verdict of "not guilty." But instead of
releasing Jesus, he said he would have Him beaten before freeing
Again, Pilate was trying to escape the
responsibility for freeing Jesus. For the second time he had a
golden opportunity to release Him, and for the second time lie
cowardly let it go. Pilate's fatal vacillation
doomed Jesus and was to destroy himself.
Immediately there went up a crying and
shouting for Jesus' death that was deafening. Gradually it
subsided as Pilate proposed something new.
It was a Jewish custom that one criminal be
freed at each yearly Passover. Pilate now graciously offered to
let Jesus be the one set at liberty. Placing Jesus before the
people next to Barabbas, a hardened criminal, he appealed to
their sympathies, and asked them which man they wanted released.
"Whither of the twain will ye that I release unto you?"
The contrast between the two men was unmistakable. Pilate was
certain the crowd would choose Jesus. But Pilate was wrong.
With a roar as of an ocean in storm came
the reply, "Barabbas, Barabbas, release unto us
Barabbas." "And what shall I do then with Jesus which
is called Christ?" he shouted at the top of his lungs. Like
surging waves of sound came the answer. "Let him be
This pagan custom had come down from the
days of Athens and early Rome. During national festivals the
people had the privilege of choosing one imprisoned criminal, and
the government would release him. Pilate had selected as the
alternate choice to stand by Jesus the most dangerous and
notorious criminal in custody.
An ancient Syriac New Testament was found
in 1892 in St. Catherine's Monastery at Mount Sinai, that has a
different translation of Matthew 27:18. "Which Jesus will
you have, Jesus the son of Abba, or Jesus the King?" We have
reason to believe that Barabbas was an emboldened criminal who
had claimed to be the Messiah and had gathered something of a
following prior to his imprisonment for robbery and murder. To
prove his claim as king of the Jews, he had instigated an
insurrection that resulted in the death of many men (Mark 15:7).
"Ye denied the Holy One and the Just, and desired a murderer
to be granted unto you; and killed the Prince of life, whom God
hath raised from the."--Acts 3:14-15. Many men
are still doing the same thing today. In countless ways, small
and great, they are rejecting the only One who can save them.
Forgotten now, amid the hollering, cursing
and shouting, was the last concern for legality or justice. All
that remained was the battle between the will of Pilate and the
will of the mob. Pilate saw that amid it all, Jesus stood there
calm and god-like, while the deafening noise of jealousy, envy
and hatred beat about Him. Pilate was never to forget the scene,
but just now he felt very helpless and defeated.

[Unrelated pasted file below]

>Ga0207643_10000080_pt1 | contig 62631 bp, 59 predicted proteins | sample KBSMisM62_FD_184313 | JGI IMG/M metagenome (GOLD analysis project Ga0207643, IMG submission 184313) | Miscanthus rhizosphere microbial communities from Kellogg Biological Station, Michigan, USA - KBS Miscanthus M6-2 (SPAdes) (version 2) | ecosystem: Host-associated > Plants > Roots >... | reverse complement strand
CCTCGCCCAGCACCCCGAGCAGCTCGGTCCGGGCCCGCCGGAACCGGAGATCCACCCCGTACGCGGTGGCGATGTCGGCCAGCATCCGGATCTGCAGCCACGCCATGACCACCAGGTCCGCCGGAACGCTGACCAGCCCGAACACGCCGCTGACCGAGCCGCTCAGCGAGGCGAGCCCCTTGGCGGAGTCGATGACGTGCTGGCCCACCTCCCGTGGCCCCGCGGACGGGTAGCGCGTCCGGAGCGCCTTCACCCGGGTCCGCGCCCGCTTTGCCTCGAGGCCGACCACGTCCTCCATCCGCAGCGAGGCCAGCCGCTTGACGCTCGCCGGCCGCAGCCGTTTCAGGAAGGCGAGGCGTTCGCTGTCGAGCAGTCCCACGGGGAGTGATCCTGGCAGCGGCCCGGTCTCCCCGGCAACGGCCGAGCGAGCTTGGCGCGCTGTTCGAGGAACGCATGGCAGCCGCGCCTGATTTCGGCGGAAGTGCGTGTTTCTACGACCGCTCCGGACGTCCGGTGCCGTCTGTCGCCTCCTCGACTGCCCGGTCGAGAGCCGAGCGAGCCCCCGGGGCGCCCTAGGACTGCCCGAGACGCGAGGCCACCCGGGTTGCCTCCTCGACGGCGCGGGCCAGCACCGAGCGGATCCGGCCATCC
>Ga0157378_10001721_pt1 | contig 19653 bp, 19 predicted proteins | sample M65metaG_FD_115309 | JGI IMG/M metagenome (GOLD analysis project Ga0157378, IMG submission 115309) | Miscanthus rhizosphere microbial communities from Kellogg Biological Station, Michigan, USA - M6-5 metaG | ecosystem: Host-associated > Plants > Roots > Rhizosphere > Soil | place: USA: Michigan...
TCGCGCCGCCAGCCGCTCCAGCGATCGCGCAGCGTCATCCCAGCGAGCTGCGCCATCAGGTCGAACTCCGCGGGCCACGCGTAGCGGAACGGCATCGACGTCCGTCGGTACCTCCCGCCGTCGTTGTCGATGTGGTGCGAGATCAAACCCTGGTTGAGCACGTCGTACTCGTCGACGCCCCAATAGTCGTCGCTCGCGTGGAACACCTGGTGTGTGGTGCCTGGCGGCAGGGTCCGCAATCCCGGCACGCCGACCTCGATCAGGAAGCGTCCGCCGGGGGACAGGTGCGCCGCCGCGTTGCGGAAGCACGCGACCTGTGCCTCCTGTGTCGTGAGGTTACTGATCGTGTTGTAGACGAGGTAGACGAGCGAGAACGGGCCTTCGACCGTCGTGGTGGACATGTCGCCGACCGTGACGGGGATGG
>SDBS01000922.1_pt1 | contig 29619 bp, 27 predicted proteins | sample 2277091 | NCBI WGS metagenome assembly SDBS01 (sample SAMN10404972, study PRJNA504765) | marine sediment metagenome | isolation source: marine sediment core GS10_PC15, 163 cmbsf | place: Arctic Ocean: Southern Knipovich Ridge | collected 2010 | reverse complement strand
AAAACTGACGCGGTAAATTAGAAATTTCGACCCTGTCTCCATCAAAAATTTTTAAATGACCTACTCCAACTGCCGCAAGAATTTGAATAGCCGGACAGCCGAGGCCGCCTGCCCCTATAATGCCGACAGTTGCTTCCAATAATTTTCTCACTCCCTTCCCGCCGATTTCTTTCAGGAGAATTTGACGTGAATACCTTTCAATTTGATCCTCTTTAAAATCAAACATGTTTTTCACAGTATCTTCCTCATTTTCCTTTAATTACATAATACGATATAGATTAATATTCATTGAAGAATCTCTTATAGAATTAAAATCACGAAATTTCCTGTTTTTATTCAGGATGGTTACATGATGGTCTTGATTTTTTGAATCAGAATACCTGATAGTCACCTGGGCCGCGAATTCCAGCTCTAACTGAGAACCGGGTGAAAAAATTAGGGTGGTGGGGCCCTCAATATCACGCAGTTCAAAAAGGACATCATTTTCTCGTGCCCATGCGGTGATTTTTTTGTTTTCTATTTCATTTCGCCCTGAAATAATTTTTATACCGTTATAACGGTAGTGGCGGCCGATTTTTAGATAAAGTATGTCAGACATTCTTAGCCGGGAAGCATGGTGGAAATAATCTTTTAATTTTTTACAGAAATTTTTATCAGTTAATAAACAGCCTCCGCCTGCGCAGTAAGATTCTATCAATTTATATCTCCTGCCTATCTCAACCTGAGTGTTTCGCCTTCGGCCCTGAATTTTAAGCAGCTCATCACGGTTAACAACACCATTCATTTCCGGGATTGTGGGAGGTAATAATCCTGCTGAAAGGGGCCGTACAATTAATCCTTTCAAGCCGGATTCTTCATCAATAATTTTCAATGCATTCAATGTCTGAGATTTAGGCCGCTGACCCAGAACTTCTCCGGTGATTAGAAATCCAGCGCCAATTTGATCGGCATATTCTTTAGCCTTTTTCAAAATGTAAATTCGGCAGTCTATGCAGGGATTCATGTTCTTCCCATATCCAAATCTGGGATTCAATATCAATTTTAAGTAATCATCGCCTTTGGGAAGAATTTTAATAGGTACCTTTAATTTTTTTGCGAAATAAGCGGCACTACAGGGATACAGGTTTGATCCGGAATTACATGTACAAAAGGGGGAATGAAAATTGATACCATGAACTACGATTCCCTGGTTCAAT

When Pilate had aroused from sleep early
that morning at the cries of the Jews, his wife Claudia, the
adopted daughter of Tiberius, continuing in sleep was given in a
dream a view of the entire court trial, Pilate, the Jews and
Christ. She, too, looked upon the face of Jesus, and she heard
all that was said. She saw the death sentence handed down by her
husband, and she saw Calvary.
And now the granddaughter of an emperor was
fully awake, hearing from her maids what was going on at the gate
of the palace--and she penned an urgent note to her husband.
"Have nothing to do with that righteousness man, for I have
suffered much over him today in a dream." --Matthew
Receiving it, with bloodless face he read
it. Pilate was more frightened than he had ever been before in
his life. Perhaps this was a god that stood before him. What was
he to do? All he knew was to try and work out another deal with
the adversaries. He was sure it would take some kind of
compromise to make the Jews willing to see Jesus released.
"And the soldiers plaited a crown of
thorns, and put it on His head, and they put on Him a purple
robe, and said, Hail, King of the Jews! and they smote Him with
their hands. Pilate therefore went forth again, and saith unto
them, Behold, I bring Him forth to you, that ye may know that I
find no fault in Him. Then came Jesus forth, wearing the crown of
thorns, and the purple robe. And Pilate saith unto them, BEHOLD
THE MAN!"-John 19:1-5.
In his desperation, Pilate allowed this
beating of the Innocent One to take place, hoping that in some
way this terrible scene would at last awaken pity and mercy in
the minds of the blood thirsty rabble. But it didn't.
The lashes that Jesus received came from a
whip with a short handle to which were fastened several cords
tipped with pieces of iron, lead, or bone. With each lash, these
sharp pieces tore into the flesh and buried themselves in the